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Publication numberUS5568098 A
Publication typeGrant
Application numberUS 08/505,326
PCT numberPCT/JP1994/000441
Publication dateOct 22, 1996
Filing dateMar 18, 1994
Priority dateMar 18, 1993
Fee statusLapsed
Also published asCA2156269A1, CA2156269C, CN1047898C, CN1118642A, EP0691746A1, EP0691746A4, WO1994022224A1
Publication number08505326, 505326, PCT/1994/441, PCT/JP/1994/000441, PCT/JP/1994/00441, PCT/JP/94/000441, PCT/JP/94/00441, PCT/JP1994/000441, PCT/JP1994/00441, PCT/JP1994000441, PCT/JP199400441, PCT/JP94/000441, PCT/JP94/00441, PCT/JP94000441, PCT/JP9400441, US 5568098 A, US 5568098A, US-A-5568098, US5568098 A, US5568098A
InventorsHiroshi Horie, Tsutomu Tobita
Original AssigneeToshiba Corporation
Export CitationBiBTeX, EndNote, RefMan
External Links: USPTO, USPTO Assignment, Espacenet
Frequency synthesizer for use in radio transmitter and receiver
US 5568098 A
Abstract
A phase comparator (91) makes a phase comparison between a frequency-divided signal from a frequency divider (98) and a reference oscillation signal from a reference signal oscillator (90). The phase error signal obtained from the comparison is passed through an LPF (92) to yield a frequency control signal, which is applied to a VCO (94). An oscillated signal from is frequency-multiplied by a frequency multiplier (96). The multiplied output oscillation signal SO is frequency-divided by the frequency divider (98) and output to the phase comparator (91). The multiplied output oscillation signal SO is sent out to a receiver circuit (43) and a transmitter circuit (45).
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Claims(10)
We claim:
1. A frequency synthesizer comprising:
reference oscillator means for generating a reference oscillation signal;
phase comparing means for generating a phase error signal concerning said reference oscillation signal and a frequency-divided signal;
a loop filter operative on the basis of said phase error signal for generating and outputting a control voltage;
voltage-controlled oscillator means for generating an oscillation signal of a frequency responsive to said control voltage;
frequency-multiplying means for sending out a frequency-multiplied signal which is a frequency-multiplied version of said oscillation signal;
frequency-dividing means for frequency-dividing said frequency-multiplied signal to supply said frequency-divided signal to said phase comprising means; and
a band pass filter for letting a predetermined frequency band of said frequency-multiplied signal pass as an output of the frequency synthesizer.
2. The frequency synthesizer as defined in claim 1 wherein said frequency multiplying means comprises:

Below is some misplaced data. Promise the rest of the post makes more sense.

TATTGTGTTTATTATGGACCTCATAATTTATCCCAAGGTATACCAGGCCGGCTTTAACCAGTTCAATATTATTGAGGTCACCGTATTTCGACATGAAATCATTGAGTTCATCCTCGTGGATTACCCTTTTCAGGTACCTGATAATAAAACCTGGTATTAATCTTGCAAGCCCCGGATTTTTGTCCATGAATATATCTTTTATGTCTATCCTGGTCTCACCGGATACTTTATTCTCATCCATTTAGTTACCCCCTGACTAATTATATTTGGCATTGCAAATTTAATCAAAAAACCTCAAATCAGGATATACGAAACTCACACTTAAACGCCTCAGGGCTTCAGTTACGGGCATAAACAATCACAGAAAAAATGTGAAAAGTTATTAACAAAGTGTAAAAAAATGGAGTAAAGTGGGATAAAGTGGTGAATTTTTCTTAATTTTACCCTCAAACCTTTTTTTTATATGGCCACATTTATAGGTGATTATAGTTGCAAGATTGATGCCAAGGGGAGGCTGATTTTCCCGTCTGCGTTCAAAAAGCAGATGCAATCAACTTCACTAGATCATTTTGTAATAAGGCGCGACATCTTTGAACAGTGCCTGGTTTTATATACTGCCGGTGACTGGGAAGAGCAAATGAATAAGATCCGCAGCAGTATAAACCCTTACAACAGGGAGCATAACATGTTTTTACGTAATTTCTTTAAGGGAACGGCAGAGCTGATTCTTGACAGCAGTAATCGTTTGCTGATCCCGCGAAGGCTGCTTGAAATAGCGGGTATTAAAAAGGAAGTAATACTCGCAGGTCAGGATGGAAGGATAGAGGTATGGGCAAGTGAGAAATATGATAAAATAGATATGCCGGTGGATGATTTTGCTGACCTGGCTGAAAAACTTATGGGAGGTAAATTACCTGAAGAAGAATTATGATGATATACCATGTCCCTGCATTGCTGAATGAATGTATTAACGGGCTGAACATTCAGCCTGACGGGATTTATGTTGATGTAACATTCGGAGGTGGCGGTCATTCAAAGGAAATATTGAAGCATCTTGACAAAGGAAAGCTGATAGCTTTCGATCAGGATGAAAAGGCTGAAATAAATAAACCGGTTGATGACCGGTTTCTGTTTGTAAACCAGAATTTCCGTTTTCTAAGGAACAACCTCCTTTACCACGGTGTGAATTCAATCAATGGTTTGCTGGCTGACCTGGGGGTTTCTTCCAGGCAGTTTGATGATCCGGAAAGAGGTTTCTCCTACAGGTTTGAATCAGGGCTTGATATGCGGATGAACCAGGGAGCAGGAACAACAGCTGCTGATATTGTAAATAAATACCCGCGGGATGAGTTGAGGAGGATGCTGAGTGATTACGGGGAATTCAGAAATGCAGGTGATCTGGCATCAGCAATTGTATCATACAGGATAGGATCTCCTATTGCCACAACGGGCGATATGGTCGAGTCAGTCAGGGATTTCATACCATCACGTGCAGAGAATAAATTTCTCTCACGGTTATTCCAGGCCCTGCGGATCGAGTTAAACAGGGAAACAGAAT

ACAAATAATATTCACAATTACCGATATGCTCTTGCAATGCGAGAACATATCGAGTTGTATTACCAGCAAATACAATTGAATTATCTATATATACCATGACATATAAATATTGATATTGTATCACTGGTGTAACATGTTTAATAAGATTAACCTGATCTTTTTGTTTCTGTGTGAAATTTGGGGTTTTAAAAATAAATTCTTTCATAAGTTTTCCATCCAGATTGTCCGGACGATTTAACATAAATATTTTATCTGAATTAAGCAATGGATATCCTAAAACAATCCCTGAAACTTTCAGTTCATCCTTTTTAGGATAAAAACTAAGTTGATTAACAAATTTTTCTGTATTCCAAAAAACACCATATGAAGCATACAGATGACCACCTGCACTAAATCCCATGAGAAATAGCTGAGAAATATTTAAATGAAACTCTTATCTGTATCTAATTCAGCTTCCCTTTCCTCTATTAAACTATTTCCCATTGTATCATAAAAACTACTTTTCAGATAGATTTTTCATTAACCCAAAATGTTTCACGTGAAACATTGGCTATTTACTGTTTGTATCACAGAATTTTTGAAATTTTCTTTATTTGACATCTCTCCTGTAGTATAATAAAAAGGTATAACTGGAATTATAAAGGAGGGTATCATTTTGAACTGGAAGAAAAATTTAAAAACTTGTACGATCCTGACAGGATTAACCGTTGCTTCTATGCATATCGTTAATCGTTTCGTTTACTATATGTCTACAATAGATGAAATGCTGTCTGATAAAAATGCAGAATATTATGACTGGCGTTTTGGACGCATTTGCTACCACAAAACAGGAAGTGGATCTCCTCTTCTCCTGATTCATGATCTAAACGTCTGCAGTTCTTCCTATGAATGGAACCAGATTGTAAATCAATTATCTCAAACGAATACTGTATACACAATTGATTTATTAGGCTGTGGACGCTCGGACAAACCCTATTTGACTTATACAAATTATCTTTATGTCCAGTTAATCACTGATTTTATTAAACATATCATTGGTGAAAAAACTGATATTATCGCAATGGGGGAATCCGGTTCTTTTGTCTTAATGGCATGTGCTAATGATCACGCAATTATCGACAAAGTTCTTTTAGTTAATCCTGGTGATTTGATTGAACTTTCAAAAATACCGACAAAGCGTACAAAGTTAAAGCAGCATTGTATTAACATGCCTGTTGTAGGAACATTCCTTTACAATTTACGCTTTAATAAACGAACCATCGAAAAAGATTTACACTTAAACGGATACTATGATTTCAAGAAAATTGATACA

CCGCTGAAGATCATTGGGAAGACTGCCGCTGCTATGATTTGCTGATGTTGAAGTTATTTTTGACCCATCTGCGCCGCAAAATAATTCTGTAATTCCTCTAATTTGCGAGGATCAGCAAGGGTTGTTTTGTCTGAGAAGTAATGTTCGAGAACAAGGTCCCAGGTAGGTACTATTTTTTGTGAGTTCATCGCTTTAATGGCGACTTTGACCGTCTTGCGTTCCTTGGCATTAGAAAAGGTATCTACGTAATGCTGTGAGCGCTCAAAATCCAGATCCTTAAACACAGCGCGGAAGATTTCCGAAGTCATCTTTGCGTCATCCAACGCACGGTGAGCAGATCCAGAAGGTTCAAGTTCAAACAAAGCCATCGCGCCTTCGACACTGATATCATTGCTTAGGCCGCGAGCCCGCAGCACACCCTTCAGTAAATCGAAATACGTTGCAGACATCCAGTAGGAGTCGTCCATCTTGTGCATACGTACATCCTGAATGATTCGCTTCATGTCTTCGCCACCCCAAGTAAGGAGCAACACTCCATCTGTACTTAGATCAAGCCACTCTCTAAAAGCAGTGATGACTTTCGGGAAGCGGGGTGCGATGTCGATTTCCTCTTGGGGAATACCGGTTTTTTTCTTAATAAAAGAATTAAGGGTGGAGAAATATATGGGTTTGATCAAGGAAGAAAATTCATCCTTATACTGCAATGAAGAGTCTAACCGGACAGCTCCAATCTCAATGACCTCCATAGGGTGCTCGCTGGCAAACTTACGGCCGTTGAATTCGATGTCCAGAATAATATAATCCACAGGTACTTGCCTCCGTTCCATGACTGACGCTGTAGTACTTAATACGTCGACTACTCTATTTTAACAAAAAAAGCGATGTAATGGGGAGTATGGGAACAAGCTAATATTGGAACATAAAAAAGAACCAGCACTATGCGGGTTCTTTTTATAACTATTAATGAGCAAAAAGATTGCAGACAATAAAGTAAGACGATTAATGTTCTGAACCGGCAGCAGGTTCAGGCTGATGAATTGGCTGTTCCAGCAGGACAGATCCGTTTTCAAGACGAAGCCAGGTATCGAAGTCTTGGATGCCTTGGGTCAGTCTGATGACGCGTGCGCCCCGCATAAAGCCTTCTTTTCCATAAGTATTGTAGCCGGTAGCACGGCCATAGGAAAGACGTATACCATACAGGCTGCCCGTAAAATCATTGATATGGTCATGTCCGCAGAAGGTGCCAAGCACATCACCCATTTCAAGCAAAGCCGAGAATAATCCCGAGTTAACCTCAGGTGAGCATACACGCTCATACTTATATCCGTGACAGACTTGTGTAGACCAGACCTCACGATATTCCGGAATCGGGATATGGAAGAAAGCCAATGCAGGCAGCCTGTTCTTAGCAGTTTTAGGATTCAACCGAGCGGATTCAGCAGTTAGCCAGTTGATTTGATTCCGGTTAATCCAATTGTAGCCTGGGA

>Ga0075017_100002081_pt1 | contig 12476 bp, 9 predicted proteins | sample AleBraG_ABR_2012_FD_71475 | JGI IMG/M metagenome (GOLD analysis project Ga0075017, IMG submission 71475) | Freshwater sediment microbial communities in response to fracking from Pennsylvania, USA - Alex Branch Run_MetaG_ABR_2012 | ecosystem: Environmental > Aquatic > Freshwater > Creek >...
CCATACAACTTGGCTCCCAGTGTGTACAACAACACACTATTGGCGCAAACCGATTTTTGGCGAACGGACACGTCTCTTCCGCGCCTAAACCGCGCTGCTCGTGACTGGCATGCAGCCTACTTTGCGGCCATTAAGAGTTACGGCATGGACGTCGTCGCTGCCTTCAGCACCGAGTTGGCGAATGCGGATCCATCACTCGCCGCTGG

an input resonance circuit which resonates said oscillation signal from said voltage-controlled oscillator means; and
an amplifying and frequency-multiplying circuit for amplifying and frequency-multiplying a resonated oscillation signal from said input resonance circuit, said amplifying and frequency-multiplying circuit including:
an output resonance circuit which resonates said frequency-multiplied signal.
3. The frequency synthesizer as defined in claim 2 wherein:
said amplifying and frequency-multiplying circuit comprises a transistor.
4. The frequency synthesizer as defined in claim 2, wherein said amplifying and frequency-multiplying circuit comprises:
a semiconductor device for distorting said resonated oscillation signal from said input resonance circuit.
5. The frequency synthesizer as defined in claim 4 wherein:
said semiconductor device comprises a variable-capacitance diode.
6. The frequency synthesizer as defined in claim 1 wherein:
said frequency dividing means is so arranged as to down convert said frequency of said oscillation signal from said voltage-controlled oscillator means into one of a plurality of frequencies with constant spacing.
7. The frequency synthesizer as defined in claim 6 wherein:
said frequency dividing means is provided with setting means for setting said frequency of said oscillation signal for a desired one of said plurality of frequencies.
8. The frequency synthesizer as defined in claim 2, wherein:
said output resonance circuit comprises a series resonance circuit;
said output resonance circuit comprises a parallel resonance circuit; and
said input and said output resonance circuit each comprises an inductor and a capacitor.
9. The frequency synthesizer as defined in claim 8 wherein:
said capacitor comprises a distributed capacitance in the circuit.
10. A radio communication apparatus having an antenna for receiving a radio signal, a frequency synthesizer for generating a local oscillation signal, demodulating means for demodulating said radio signal with said local oscillation signal and outputting a demodulated signal, and outputting means for outputting said demodulated signal, wherein said frequency synthesizer comprises:
reference oscillating means for supplying a reference oscillation signal;
phase comparator means for outputting a phase error signal between said reference oscillation signal and a frequency-divided signal;
a loop filter for producing a control voltage on the basis of said phase error signal;
voltage-controlled oscillator means for sending out an oscillation signal with a frequency responsive to said control voltage;
frequency multiplying means for frequency-multiplying said oscillation signal to send out said frequency-multiplied oscillation signal as said local oscillation signal;
frequency dividing means for frequency-dividing said frequency-multiplied oscillation signal and supplying said frequency-divided signal to said phase comparator means; and